Engaging in the art of regular feedback

By Darren Smith

- Last updated on GMT

Smith: ‘Telling people the impact, the ‘I’ of SBI, helps them to understand the why’
Smith: ‘Telling people the impact, the ‘I’ of SBI, helps them to understand the why’

Related tags: training & recruitment

Making Business Matter chief meaning officer and founder Darren Smith looks at the power of regular positive feedback in raising worker morale.

‘Your room is a pigsty!’ When I was a boy, this was often the ‘feedback’ from my mum. At other times, it was, ‘You’re a good boy for getting that for me’. Feedback was regular. I always knew where I was with her.

In business, we receive feedback less than we’d like. I’m not talking about the sit-down, constructive, 90-minute meeting … just the ‘Thanks for doing that well’, or ‘I’d prefer if you did it this way’.

According to PwC, nearly 60% of survey respondents reported they would like feedback on a weekly basis – a number that increased to 72% for employees under the age of 30. Plus, another study strongly has suggested there is a whopping 46% increase in performance when regular monthly feedback is received. So, giving feedback makes money and makes people happier.

The reality

For many UK food production workers, the reality is that feedback is never given, or they are shouted at, or just told what to do. Imagine if you told someone what they did well, would they do more of it? Yes, of course they would.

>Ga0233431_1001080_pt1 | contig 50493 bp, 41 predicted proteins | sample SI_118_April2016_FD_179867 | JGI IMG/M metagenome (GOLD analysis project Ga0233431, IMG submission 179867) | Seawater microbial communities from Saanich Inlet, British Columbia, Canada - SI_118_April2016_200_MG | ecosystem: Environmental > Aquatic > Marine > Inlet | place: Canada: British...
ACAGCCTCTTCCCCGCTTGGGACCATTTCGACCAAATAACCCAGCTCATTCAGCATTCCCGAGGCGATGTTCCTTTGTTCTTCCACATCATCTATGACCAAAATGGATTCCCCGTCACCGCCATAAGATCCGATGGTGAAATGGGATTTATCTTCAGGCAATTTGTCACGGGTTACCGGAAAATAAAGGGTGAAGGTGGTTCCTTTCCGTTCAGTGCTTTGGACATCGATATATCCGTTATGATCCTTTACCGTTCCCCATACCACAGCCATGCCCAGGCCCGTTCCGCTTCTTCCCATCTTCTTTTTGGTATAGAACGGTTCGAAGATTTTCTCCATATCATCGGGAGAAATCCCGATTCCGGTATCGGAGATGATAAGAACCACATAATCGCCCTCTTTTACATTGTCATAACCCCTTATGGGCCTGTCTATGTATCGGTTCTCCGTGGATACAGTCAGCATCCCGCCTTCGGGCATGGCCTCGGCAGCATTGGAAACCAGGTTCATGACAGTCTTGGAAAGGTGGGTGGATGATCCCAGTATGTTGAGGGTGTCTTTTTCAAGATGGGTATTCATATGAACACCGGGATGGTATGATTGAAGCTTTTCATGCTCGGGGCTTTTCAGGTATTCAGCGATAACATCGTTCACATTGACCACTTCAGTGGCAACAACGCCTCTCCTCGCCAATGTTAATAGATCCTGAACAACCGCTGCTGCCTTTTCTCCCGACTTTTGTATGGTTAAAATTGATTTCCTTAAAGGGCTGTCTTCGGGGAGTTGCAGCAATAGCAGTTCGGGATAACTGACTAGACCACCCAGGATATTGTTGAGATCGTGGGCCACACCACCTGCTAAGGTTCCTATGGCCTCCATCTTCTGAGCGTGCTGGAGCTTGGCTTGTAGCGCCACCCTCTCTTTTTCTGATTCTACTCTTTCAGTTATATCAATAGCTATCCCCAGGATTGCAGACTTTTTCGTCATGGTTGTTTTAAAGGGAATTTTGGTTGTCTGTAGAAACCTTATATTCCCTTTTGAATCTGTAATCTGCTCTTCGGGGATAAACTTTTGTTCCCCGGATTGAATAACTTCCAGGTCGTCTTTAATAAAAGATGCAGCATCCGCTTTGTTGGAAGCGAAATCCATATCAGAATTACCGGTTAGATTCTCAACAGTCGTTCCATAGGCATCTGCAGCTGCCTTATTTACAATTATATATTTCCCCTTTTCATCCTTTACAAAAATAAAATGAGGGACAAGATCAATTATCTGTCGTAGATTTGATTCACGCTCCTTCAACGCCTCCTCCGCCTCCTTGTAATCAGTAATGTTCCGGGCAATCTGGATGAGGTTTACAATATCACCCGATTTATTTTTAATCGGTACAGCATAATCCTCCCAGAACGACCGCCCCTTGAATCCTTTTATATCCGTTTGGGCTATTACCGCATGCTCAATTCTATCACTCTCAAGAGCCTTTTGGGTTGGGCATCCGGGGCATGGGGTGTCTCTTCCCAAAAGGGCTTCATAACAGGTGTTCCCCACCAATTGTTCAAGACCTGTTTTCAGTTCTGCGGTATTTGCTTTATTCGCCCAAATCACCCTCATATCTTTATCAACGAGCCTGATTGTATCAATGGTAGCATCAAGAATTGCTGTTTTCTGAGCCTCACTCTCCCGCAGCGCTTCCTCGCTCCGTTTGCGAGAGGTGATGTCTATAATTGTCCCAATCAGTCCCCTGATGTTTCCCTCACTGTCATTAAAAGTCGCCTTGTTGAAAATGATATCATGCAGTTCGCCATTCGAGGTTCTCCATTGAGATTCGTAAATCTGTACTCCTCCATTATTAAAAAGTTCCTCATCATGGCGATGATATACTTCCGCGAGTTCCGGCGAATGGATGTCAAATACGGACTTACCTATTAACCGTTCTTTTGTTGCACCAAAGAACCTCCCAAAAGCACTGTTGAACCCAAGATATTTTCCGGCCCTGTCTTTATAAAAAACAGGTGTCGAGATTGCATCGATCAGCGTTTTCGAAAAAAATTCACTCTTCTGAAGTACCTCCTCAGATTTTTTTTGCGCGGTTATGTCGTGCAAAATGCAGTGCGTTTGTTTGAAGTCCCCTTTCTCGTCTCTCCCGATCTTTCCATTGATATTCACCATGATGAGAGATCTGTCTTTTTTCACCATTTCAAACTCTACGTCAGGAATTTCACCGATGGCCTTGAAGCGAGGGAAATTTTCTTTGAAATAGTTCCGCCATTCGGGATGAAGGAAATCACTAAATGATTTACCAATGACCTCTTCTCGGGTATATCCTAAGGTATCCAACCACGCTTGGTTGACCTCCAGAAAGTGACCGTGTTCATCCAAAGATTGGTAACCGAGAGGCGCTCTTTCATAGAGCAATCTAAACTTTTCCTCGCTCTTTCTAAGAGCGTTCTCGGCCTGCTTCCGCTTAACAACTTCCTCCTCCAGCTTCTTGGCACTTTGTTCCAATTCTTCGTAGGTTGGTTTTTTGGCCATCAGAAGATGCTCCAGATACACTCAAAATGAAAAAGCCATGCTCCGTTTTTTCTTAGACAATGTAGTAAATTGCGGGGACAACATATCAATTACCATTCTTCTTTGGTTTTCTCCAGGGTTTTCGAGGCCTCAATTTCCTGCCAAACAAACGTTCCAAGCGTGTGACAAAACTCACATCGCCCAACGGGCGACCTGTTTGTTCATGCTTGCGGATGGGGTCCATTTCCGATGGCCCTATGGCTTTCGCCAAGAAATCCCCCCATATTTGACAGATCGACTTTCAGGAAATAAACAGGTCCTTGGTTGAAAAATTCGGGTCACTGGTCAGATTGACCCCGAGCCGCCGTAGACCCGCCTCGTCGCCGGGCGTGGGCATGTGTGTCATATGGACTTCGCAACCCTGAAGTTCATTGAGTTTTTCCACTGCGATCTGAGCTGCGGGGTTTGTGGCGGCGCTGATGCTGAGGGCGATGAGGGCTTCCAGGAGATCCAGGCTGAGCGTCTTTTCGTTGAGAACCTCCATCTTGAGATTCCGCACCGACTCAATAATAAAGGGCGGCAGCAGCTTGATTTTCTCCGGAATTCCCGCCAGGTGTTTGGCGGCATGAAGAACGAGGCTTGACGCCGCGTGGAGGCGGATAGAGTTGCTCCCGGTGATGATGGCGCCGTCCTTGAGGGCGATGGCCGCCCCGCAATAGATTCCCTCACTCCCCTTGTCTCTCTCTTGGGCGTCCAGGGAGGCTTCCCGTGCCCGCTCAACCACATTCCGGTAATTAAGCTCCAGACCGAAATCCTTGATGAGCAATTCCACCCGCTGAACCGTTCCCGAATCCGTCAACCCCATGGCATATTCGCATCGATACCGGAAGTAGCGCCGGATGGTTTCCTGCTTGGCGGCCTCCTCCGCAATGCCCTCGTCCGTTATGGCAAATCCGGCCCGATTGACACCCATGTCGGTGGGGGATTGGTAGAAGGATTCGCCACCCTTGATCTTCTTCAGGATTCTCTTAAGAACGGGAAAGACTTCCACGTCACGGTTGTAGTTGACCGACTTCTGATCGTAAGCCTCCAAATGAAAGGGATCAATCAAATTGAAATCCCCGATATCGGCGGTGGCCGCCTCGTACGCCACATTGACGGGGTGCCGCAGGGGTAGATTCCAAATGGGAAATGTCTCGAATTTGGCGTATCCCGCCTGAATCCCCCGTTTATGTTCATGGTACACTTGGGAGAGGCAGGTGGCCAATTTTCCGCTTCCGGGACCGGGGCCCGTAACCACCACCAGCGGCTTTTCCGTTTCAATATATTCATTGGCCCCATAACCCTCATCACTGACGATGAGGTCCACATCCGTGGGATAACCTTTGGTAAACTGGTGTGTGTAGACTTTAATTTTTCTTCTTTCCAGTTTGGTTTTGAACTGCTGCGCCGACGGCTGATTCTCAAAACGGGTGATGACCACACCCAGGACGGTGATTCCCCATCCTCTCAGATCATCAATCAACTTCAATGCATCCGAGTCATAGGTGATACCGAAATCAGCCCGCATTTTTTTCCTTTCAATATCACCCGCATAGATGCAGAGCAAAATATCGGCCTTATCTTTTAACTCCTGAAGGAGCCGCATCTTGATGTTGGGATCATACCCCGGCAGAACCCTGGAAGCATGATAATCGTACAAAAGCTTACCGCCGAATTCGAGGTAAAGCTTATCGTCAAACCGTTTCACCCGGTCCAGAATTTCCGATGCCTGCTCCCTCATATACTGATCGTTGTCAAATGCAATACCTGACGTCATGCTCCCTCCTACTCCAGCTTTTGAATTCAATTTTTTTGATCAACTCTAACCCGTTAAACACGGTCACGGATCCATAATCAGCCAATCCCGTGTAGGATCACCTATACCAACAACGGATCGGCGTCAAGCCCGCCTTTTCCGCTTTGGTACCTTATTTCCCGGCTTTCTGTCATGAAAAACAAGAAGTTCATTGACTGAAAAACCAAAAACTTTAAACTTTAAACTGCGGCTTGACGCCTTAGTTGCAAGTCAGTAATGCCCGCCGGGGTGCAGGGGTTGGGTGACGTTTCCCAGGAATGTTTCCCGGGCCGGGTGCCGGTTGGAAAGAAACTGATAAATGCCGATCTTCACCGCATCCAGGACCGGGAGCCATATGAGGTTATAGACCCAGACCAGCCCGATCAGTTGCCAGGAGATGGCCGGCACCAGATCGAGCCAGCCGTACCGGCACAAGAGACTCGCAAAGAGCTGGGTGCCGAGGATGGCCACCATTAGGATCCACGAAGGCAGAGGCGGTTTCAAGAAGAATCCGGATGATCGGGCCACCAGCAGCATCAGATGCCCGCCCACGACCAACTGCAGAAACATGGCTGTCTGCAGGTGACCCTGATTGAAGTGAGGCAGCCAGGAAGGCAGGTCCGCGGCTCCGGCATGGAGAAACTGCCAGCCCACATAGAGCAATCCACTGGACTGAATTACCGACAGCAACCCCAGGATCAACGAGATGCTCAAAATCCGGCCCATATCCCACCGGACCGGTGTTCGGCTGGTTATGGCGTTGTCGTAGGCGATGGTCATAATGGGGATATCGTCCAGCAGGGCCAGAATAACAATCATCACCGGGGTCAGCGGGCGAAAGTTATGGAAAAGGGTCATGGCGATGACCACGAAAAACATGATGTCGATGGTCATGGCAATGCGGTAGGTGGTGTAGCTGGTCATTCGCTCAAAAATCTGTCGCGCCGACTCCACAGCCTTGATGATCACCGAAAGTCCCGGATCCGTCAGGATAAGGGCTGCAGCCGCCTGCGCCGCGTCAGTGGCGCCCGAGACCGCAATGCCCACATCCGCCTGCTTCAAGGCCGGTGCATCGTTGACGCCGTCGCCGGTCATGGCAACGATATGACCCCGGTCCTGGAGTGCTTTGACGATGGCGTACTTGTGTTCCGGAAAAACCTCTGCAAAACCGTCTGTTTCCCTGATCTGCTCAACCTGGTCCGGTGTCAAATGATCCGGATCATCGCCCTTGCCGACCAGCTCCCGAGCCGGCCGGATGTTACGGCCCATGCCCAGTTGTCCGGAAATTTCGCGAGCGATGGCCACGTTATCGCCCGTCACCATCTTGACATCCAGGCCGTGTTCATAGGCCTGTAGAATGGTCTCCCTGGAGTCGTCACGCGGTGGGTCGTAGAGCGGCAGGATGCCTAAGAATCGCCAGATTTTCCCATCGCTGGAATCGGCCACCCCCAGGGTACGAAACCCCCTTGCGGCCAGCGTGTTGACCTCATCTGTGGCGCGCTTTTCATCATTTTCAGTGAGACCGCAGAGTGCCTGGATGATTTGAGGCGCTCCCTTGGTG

That’s the principle behind the ‘Don’t Shout’ Campaign – a drive to equip all people managers to be able to give feedback in the moment, using a simple tool called SBI – Situation Behaviour and Impact. The piece of this that most people miss is the impact.

The impact

It’s the difference between ‘That was good’ and ‘That was good because our waste will reduce by half’. Telling people the impact, the ‘I’ of SBI, helps them to understand the why.

At MBM, we want to equip people managers, many of whom have just grown their people management skills. So head over to tinyurl.com/yy6n47tf and add your details.

We’ll soon be uploading many free resources – for example, one-minute videos of factory line managers giving feedback well – and not well. There will also be exercises, research and a handbook to complete and track your progress.

Related topics: People & Skills

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